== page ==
Viewsonic VX2880ml review

An attractive and affordable 4K monitor that's limited by its 30Hz refesh rate


TechRadar Verdict

A 4K TV disguised as a PC monitor, the VX2880ml's 30Hz refresh rate limitation makes it unsuitable for gaming or doing professional work in 4K. If you're mainly planning on watching 4K video, however, it's an affordably-priced and smartly-designed, if compromised option.


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    Image quality

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    Reasonably priced


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    Limited to 30Hz

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    Poor speakers

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    Fiddly setup

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The falling cost of 4K monitors has led to the first budget panels shuffling into view, and ViewSonic's VX2880ml is looking to lead the line.

4K monitors come in all different shapes and sizes, but none have looked quite like 28-inch VX2880ml. It's distinctive, for sure, thanks to a two-part stand that makes it look like it's rearing up on its hind legs. Like ViewSonic's logo (a pair of Gouldian Finch birds), the VX2880ml could be described as a bit of an animal.

ViewSonic recently said that it wanted to "bring 4K to the mainstream" with the VX2880ml, which is keenly priced at £399 (around US$623, or AUS$765). You can find it for around £40 less on various online retailers' websites, making it one of the most affordable models out there. Similarly-priced low-end models include the Acer 4k2k CB280HK, AOC U2868PQU and Dell's 24-inch P2415Q.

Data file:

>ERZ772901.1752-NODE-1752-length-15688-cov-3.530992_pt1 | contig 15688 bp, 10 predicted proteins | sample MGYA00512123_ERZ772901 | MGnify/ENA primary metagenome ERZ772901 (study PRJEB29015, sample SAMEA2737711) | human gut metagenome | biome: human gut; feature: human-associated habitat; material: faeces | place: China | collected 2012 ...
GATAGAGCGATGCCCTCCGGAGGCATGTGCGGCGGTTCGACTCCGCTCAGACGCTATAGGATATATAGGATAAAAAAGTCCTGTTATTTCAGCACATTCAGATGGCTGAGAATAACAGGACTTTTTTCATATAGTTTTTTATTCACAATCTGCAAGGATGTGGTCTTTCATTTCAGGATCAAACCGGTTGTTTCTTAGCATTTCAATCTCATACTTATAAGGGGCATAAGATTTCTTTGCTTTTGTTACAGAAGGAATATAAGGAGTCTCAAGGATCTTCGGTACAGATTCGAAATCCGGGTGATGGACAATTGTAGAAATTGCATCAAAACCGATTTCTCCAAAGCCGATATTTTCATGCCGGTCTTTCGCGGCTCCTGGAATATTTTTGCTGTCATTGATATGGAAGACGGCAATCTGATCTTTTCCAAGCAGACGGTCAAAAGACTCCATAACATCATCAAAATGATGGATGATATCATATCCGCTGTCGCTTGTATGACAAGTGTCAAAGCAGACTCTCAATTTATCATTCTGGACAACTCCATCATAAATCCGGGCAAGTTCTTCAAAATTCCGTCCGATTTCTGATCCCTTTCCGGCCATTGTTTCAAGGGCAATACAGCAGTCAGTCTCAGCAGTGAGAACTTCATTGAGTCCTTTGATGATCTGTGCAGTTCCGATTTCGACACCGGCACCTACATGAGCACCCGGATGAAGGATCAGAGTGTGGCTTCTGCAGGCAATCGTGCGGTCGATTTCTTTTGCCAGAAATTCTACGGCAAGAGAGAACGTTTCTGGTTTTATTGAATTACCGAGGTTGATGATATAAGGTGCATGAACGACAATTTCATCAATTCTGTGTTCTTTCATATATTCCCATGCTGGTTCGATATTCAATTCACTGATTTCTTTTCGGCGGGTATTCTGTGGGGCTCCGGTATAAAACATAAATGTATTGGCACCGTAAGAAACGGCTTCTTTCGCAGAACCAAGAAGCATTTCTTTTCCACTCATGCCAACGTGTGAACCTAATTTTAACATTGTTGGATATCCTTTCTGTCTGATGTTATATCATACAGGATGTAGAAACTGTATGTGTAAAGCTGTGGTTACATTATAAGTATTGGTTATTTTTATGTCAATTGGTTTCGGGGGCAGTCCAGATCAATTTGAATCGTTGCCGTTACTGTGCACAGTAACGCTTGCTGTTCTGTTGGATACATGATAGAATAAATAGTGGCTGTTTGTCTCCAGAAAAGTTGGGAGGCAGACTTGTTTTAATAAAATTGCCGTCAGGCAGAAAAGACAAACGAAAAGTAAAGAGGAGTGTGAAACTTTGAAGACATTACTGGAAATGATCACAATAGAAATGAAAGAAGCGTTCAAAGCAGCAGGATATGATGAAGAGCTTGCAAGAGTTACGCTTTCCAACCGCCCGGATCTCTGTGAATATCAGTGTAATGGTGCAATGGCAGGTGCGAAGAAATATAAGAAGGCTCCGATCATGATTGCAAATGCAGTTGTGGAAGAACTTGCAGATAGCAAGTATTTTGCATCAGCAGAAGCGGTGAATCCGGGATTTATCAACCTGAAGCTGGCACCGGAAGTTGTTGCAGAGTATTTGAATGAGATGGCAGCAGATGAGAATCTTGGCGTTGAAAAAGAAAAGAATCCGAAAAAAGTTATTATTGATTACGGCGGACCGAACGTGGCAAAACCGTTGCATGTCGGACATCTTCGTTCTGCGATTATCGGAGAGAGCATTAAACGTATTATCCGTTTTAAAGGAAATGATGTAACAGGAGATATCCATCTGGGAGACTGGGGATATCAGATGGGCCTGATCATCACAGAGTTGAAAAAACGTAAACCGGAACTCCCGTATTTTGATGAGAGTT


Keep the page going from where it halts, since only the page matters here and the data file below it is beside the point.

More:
The VX2880ml has a 4K pixel-resolution of 3,840 x 2,160, which is four times greater than that of conventional 1080p (or 1,920 x 1,080). It measures 659mm x 510mm x 240mm and comes in a plain-looking brown and red box.

Introduction and setup


While setting the VX2880ml up isn't difficult, it's not a quick exercise. The stand's two parts join together using a finger rotatable screw that doesn't require a screwdriver. Once assembled, it slots into a groove in the back of the monitor and is fixed into place with another screw (a thin screwdriver is required this time).


The VX2880ml feels relatively sturdy once assembled, though its stand's three-pronged design makes susceptible to being knocked over from the left and right sides. The stand's design also means that there's no way of adjusting height without placing it on some books to raise it, nor can it pivot up and down or be rotated from side-to-side.

Side view



The VX2880ml's connections, which are located on a rear lip, aren't the most accessible due to pointing downwards, rather than straight out. The advantage of this is that the VX2880ml can be easily wall mounted and using a four-bolt VESA mount.

Around the back is Displayport, mini DisplayPort and HDMI 1.4. All three ports can be used to drive the monitor set to its native 3,840 x 2,160 pixel resolution. There's also an MHL port for displaying a mobile device's contents on the screen.


The VX2880ml's menus are operated using touch-sensitive buttons located below the monitor's bezel. Pressing the '1' button toggles the on-screen menu, while the '2' button through the various menus and input sources. While they don't beat tactile buttons, they're functional and let you quickly cycle through the various options.

Kane Fulton
Kane has been fascinated by the endless possibilities of computers since first getting his hands on an Amiga 500+ back in 1991. These days he mostly lives in realm of VR, where he's working his way into the world Paddleball rankings in Rec Room.